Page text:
Is City Getting Serious about Rand’s Traffic Reccomendations?

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Last October, the RAND Corporation, a non-profit think tank that is headquartered in Santa Monica, released a report containing thirteen ideas for improving traffic flow in Los Angeles.  RAND’s suggestions have less to do with speeding up traffic and more to do with controlling traffic demand, increasing transit and other alternative transportation usage and increasing the ways we fund transportation.

After first discussing the proposal last November, the City Council is finally ready to do something with the report, even though it’s just asking the LADOT to study RAND’s proposals and do what they can with them.  The council will be voting on them during tomorrow’s meeting. 

In some cases, the LADOT won’t have a lot of work to do because the new curbside parking plan that RAND proposes seems awfully similar to what the LADOT has already done.  In other cases, the council has seemed interested in pushing for enforcement of the state law requiring businesses of more than 50 employees to have a "Cash Out Parking" program, but may come up with a more feasible plan if htey give it a second look.

RAND’s thirteen suggestions, which are as a whole far superior to the ideas to improve transportation that the Councilmembers came up with on their own, can be found after the jump.

  • Install
    curbside parking meters that charge more during peak business hours for
    parking in congested commercial and retail districts.
  • Enforce the existing California state law that allows
    employees to "cash out" the value of their parking spaces. Companies
    with more than 50 employees who lease parking are supposed to offer
    their employees the option of cash instead of free parking, but this
    law is not enforced.
  • Implement local fuel tax levies at the county level to raise transportation funds.
  • Develop a network of high-occupancy/toll lanes on freeways throughout Los Angeles County.
  • Evaluate the potential for implementing tolls on those
    entering major activity centers, like those that exist in London and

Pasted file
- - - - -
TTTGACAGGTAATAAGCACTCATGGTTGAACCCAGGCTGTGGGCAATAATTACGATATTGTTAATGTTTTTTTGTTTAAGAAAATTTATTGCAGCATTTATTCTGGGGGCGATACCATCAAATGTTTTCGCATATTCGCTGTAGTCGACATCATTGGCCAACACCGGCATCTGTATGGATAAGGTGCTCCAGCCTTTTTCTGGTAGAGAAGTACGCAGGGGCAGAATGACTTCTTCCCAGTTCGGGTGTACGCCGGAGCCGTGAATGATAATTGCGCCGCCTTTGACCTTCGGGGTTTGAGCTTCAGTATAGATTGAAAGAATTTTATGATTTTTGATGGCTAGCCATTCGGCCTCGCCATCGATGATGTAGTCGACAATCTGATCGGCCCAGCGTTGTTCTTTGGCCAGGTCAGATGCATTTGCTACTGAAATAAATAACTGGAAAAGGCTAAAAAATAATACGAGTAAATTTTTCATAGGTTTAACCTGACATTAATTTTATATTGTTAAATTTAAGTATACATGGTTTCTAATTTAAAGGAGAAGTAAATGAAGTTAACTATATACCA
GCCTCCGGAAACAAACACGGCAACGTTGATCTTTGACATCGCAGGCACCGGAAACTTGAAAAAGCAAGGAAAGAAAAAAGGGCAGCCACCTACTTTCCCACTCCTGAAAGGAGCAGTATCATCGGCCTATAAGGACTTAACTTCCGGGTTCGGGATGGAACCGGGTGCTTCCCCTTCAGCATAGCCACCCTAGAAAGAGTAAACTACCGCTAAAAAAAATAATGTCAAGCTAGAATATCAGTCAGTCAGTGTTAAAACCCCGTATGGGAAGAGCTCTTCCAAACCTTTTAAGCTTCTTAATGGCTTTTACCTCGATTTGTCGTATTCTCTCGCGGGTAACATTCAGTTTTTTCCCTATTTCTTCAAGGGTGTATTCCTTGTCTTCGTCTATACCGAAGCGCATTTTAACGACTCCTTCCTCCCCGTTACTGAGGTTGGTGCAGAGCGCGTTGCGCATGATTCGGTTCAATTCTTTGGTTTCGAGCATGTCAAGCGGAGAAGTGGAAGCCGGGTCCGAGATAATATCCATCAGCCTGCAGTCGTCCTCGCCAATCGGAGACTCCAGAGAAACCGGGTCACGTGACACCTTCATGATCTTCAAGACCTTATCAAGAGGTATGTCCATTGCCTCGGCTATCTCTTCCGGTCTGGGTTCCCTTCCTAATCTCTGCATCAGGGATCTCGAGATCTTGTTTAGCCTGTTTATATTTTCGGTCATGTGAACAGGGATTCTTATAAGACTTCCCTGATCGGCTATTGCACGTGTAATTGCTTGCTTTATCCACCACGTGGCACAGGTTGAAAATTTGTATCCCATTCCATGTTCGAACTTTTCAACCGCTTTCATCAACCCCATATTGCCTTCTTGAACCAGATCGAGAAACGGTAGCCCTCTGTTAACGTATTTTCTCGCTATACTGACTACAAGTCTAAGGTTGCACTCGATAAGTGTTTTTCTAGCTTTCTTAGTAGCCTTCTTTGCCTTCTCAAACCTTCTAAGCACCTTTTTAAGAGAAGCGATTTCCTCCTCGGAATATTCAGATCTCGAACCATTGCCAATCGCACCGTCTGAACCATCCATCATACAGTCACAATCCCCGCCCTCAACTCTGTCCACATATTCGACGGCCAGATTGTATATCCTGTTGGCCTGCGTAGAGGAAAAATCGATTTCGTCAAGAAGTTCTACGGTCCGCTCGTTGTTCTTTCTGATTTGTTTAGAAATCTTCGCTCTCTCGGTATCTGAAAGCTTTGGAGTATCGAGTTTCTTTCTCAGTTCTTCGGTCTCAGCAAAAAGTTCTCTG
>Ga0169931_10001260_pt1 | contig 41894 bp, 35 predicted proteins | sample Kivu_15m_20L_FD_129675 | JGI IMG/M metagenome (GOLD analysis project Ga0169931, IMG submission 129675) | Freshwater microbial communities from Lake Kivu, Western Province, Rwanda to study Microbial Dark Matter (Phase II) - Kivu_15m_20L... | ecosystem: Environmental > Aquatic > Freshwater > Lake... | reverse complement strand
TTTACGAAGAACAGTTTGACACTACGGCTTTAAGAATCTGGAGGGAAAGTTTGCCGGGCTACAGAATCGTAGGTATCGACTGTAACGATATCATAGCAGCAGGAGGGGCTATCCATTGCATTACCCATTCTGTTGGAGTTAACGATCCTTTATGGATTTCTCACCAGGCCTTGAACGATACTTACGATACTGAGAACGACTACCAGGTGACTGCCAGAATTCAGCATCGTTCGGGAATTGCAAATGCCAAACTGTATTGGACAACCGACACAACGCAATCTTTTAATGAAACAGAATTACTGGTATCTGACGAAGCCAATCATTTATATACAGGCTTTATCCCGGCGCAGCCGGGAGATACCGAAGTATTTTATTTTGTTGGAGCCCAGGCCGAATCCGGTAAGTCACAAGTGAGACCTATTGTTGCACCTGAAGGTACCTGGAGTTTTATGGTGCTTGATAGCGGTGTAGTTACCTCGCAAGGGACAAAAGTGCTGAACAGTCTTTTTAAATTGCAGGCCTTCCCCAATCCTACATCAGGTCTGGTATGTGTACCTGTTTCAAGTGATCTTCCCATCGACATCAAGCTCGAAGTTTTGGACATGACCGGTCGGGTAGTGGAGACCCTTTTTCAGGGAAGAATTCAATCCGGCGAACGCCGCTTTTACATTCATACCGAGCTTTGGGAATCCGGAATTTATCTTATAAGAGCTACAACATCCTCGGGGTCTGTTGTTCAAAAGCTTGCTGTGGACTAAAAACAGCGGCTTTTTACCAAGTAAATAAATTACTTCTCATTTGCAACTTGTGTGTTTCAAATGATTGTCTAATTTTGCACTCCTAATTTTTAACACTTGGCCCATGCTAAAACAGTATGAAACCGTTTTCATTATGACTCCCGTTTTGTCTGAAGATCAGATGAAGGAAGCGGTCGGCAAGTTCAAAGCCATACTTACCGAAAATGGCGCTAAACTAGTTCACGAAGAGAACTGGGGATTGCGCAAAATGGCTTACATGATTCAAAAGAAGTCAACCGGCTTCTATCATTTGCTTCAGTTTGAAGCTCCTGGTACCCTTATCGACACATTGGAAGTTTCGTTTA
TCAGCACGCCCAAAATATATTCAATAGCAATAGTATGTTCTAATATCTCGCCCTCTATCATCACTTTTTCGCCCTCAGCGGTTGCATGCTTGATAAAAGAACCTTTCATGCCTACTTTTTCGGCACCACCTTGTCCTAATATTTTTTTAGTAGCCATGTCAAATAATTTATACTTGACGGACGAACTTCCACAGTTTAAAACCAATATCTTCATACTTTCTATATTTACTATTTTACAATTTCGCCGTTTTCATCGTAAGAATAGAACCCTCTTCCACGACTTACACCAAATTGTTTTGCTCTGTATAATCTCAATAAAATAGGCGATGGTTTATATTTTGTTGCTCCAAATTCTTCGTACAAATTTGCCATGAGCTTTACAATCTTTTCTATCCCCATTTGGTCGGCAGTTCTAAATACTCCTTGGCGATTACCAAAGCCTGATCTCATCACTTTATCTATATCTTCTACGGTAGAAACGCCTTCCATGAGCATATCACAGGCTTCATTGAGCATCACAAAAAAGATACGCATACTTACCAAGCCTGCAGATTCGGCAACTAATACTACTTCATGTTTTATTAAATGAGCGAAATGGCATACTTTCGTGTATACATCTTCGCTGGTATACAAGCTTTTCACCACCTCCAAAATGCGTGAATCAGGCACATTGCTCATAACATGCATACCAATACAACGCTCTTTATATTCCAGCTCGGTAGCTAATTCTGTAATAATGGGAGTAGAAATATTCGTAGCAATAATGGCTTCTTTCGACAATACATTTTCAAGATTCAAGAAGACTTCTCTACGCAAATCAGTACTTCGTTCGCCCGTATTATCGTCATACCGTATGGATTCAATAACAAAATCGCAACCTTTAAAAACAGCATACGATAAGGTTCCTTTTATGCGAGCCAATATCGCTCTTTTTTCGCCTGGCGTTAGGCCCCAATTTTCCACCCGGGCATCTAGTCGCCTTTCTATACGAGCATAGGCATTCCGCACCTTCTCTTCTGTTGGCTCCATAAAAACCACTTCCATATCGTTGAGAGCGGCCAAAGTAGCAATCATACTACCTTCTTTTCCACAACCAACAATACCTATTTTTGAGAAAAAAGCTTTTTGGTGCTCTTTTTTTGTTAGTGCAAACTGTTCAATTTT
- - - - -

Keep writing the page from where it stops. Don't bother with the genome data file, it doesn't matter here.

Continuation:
Singapore.
  • Expand rapid bus transit with bus-only lanes on arterial streets and express freeway service in the high-occupancy/toll lanes.
  • Offer and aggressively market deeply discounted transit passes
    to employers, who would purchase passes for all employees, allowing
    those who commute by transit to ride at reduced cost.
  • Develop an integrated, region-wide network of bicycle pathways.
  • Restrict curb parking on busy arterial streets.
  • Convert selected major surface streets to one-way streets.
  • Prioritize and fund investments in upgraded signal timing and control.
  • Bolster outreach efforts to assist businesses in promoting ridesharing programs, telecommuting and flexible work schedules.
  • Evaluate the costs and benefits of implementing a regional
    incident management system on the arterial streets to reduce congestion
    caused by traffic accidents.

Photo: Sara/Flickr

  • Congestion can be addressed by changing the way that employers provide office space. Currently, employers rent several floors of office space and workers from all over the city drive across town to this location. Most of these workers could just as easily work from a remote office located near their home.

    Remote Office Centers make it possible for workers to work from an office down the street, so they can skip the long daily commute and all the associated expenses that go with long distance commuting.

    ROCs lease individual offices, internet and phone systems to workers from different companies in shared centers located around the city and suburbs.

    ROCs are fairly new, but can be found in many cities by searching the internet for “Remote Office Centers” in quotes or by going to a free web site that lists remote office centers:

    http://www.remoteofficecenters.com

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